Percutaneous trigeminal rhizotomy
Percutaneous trigeminal rhizotomy are invasive percutaneous techniques for trigeminal neuralgia that remain safe, simple, and effective for achieving good pain control while minimizing procedural risk 1).
Neuronavigation was proposed as a method to increase the procedure’s safety. All of the techniques described so far rely on pre- or intraoperative computed tomography scanning. Lepski et al. present a simple method based on magnetic resonance imaging (MRI) (radiation free) used to target the foramen ovale under navigation guidance.
This method proved to be safe and effective, and it is especially recommended for young, inexperienced neurosurgeons. 2).
Although all 3 techniques are generally safe, efficient, and effective, a clear consensus has not been reached regarding their specific indications and degree of efficacy 3).
They differ in method and specificity of nerve injury. BC selectively injures larger pain fibers while sparing small fibers and does not require an awake, cooperative patient. Pain control rates up to 91% at 6 months and 66% at 3 years have been reported. RF allows somatotopic nerve mapping and selective division lesioning and provides pain relief in up to 97% of patients initially and 58% at 5 years. Multiple treatments improve outcomes but carry significant morbidity risk. GR offers similar pain-free outcomes of 90% at 6 months and 54% at 3 years but with higher complication rates (25% vs 16%) compared with BC. Advantages of percutaneous techniques include shorter procedure duration, minimal anesthesia risk, and in the case of GR and RF, immediate patient feedback 4).
In a systematic review and meta-analysis Percutaneous radiofrequency trigeminal rhizotomy is associated with statistically significant higher odds for immediate pain relief and anesthesia and lower risk for post-operative herpes eruption as compared to Percutaneous glycerol trigeminal rhizotomy. Patients in the Percutaneous balloon compression trigeminal rhizotomy group had a statistically significant higher risk to develop post-operative mastication weakness and diplopia when compared to Percutaneous glycerol trigeminal rhizotomy 5).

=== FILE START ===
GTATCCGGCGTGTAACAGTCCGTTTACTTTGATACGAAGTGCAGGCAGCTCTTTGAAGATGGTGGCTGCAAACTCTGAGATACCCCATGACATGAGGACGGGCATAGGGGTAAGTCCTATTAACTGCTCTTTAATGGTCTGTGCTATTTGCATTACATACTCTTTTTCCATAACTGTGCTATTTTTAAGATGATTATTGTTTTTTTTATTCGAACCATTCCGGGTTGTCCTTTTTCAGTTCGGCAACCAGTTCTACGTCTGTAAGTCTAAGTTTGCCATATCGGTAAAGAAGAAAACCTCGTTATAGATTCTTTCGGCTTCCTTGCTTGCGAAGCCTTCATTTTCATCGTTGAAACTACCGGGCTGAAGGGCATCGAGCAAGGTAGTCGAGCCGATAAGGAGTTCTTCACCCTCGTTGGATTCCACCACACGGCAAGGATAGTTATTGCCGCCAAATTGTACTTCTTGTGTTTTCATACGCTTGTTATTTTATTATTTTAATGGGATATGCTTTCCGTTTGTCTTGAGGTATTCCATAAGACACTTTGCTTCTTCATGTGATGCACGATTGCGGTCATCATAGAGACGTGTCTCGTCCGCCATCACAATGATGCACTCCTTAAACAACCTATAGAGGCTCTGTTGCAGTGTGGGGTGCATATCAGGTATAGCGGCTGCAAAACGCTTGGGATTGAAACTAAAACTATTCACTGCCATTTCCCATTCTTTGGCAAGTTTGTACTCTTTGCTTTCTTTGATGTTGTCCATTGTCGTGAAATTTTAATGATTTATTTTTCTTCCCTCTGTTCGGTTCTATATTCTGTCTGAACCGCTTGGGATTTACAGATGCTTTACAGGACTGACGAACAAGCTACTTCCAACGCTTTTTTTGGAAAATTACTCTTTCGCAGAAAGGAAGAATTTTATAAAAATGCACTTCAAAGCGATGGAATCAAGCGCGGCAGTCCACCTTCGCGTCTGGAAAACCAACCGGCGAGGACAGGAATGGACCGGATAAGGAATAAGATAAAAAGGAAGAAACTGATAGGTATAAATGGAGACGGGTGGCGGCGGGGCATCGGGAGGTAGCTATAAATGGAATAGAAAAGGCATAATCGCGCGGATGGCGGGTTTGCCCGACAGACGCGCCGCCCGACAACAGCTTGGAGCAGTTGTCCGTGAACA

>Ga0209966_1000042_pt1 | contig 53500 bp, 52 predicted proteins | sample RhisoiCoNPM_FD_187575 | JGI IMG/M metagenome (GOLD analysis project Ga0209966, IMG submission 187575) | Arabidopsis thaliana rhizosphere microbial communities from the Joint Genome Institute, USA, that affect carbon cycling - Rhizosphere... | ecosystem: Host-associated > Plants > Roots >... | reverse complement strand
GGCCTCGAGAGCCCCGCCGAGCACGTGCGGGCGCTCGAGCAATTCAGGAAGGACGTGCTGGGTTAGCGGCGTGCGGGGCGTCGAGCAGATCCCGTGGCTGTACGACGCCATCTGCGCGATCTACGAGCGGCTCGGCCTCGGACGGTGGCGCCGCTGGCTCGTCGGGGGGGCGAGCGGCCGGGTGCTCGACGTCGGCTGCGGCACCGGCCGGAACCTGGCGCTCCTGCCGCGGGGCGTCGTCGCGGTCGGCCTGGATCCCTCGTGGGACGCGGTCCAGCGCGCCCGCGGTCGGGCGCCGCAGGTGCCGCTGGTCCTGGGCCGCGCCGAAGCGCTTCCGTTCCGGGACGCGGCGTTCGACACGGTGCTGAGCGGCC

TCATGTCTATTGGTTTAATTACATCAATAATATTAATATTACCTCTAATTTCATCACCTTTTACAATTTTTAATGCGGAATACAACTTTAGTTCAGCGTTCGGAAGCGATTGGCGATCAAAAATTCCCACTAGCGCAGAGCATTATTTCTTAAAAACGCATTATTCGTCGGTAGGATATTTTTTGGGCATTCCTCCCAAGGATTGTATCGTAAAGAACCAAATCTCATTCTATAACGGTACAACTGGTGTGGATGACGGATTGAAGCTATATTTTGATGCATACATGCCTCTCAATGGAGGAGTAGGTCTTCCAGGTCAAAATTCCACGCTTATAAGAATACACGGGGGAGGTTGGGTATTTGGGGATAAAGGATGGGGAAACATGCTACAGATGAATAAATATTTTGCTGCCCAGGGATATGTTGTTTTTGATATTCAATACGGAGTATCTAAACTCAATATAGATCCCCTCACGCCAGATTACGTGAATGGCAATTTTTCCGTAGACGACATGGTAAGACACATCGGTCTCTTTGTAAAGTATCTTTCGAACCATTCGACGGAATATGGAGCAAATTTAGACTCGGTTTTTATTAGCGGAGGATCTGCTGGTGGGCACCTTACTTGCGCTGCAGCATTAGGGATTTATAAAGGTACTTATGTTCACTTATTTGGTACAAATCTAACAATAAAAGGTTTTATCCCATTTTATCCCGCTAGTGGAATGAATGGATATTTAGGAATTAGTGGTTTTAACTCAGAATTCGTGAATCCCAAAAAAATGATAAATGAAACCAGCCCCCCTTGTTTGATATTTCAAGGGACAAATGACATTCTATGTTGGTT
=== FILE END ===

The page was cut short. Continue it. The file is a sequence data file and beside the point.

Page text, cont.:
A real-time augmented reality simulator for percutaneous trigeminal rhizotomy was developed using the ImmersiveTouch platform. Ninety-two neurosurgery residents tested the simulator at American Association of Neurological Surgeons Top Gun 2014. Postgraduate year (PGY), number of fluoroscopy shots, the distance from the ideal entry point, and the distance from the ideal target were recorded by the system during each simulation session. Final performance score was calculated considering the number of fluoroscopy shots and distances from entry and target points (a lower score is better). The impact of PGY level on residents’ performance was analyzed.
Seventy-one residents provided their PGY-level and simulator performance data; 38% were senior residents and 62% were junior residents. The mean distance from the entry point (9.4 mm vs 12.6 mm, P = .01), the distance from the target (12.0 mm vs 15.2 mm, P = .16), and final score (31.1 vs 37.7, P = .02) were lower in senior than in junior residents. The mean number of fluoroscopy shots (9.8 vs 10.0, P = .88) was similar in these 2 groups. Linear regression analysis showed that increasing PGY level is significantly associated with a decreased distance from the ideal entry point (P = .001), a shorter distance from target (P = .05), a better final score (P = .007), but not number of fluoroscopy shots (P = .52).
Because technical performance of percutaneous rhizotomy increases with training, we proposed that the skills in performing the procedure in our virtual reality model would also increase with PGY level, if our simulator models the actual procedure. Our results confirm this hypothesis and demonstrate construct validity 6).